Nevertheless, the rapidity of the electronic medium as well the urgency and familiarity of the spoken word have contributed to the formation of a broad popular audience (It is estimated that there are twenty million radio listeners in Germany and four and a half million receivers) that relies more on the radio than the daily newspapers. Since the pure word prevails on radio, it was natural that the public sought to balance the verbal with visuals. The publisher could meet his need if he were able to provide the large initial investment necessary to produce an illustrated magazine. He then created an instrument almost independent of economic or political fluctuations that returned a secure profit.
The development of radio has been central for another type of illustrated magazine, namely the approximately eighty German radio magazines that have a weekly circulation total of five million. The radio magazines have combined some degree of artistic or cultural criticism and advance notice of radio programs with technical advice and illustrations stemming less from the needs of the radio than from the magazine needs of the reader. They have quickly established a broad audience.
The effect of the radio on the press, to the disadvantage of the daily newspaper and the benefit of the illustrated magazine, is by no means at an end. It has, however, been artificially neutralized by the tactics of the large press organizations. Until the reorganization of the radio in summer 1932, its whole communication was centered in the so-called Dradag (Wireless Service Company). This company, however, was half controlled by the Federation of the German Press, and furthermore by the Mosse, Scherl, Wolff Telegraph Agency, and Telegraph Union firms. The representatives of the remaining shares were government officials who had neither substantial influence with the press nor a knowledge of the immense topical and political possibilities of the radio that they controlled. Thus, the influence of the press trust was absolute.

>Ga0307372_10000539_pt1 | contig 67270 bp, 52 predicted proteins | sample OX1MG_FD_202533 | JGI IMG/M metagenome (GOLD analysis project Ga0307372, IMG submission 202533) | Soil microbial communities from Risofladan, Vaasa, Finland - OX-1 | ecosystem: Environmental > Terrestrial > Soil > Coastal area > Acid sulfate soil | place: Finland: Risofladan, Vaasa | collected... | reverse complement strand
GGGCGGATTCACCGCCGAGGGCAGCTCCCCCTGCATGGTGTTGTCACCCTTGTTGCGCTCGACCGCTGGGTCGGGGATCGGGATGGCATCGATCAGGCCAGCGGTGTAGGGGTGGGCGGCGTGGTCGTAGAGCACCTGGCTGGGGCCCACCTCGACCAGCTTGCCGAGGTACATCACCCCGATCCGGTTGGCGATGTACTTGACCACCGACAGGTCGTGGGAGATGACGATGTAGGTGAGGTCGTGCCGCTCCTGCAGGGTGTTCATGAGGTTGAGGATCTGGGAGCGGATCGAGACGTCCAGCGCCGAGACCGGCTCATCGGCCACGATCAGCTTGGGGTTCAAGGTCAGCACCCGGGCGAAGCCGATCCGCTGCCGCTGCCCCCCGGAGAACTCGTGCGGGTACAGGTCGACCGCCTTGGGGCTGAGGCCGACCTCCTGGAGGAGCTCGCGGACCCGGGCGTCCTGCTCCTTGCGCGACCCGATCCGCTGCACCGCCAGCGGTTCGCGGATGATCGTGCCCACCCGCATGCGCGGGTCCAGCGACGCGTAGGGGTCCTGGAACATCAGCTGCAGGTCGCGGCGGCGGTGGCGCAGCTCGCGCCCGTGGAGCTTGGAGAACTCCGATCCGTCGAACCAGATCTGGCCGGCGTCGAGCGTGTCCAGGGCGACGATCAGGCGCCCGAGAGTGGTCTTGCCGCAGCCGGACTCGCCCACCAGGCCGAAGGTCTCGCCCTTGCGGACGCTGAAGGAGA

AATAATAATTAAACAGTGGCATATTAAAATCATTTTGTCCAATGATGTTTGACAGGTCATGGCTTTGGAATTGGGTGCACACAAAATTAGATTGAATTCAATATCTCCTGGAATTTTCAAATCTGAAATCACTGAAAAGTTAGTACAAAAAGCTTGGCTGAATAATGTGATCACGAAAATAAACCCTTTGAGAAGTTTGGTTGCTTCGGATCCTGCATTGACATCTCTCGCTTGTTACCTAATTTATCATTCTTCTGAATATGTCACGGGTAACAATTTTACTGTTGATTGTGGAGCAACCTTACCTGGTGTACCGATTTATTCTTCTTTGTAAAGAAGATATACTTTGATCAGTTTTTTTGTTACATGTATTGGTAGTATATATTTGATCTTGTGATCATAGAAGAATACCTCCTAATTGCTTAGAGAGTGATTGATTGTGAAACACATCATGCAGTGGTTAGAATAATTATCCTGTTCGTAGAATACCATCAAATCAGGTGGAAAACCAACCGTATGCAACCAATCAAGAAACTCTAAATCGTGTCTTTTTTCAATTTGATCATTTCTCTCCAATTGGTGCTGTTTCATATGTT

The result was that, while the news service of the Dradag was gathering the day’s news, the Berlin sensationalist papers could appear in the early afternoon with headlines shouting the day’s sensation. All the radio listener got for his money was a boring and yawn provoking academic lecture at 10 p.m. that gave the same news he had been fed by the press, and this in a German that should have been sufficient to send the announcer back to school.
Today, the news service is reorganized within the Reich Propaganda Ministry, and is in the hands of Fritzsche, the former Telegraph Union editor. Whether the influence of the press is definitely abolished and whether the radio, which works with the speed of light, will under their leadership make use of the full extent of its topicality remains to be seen. It would be good if the press had to put an end to its sensationalism and replace it with an increase in illustrateds and magazines. This would give radio its necessary supplement through pictures, and would be better than the not too impressive topicality of articles on radio.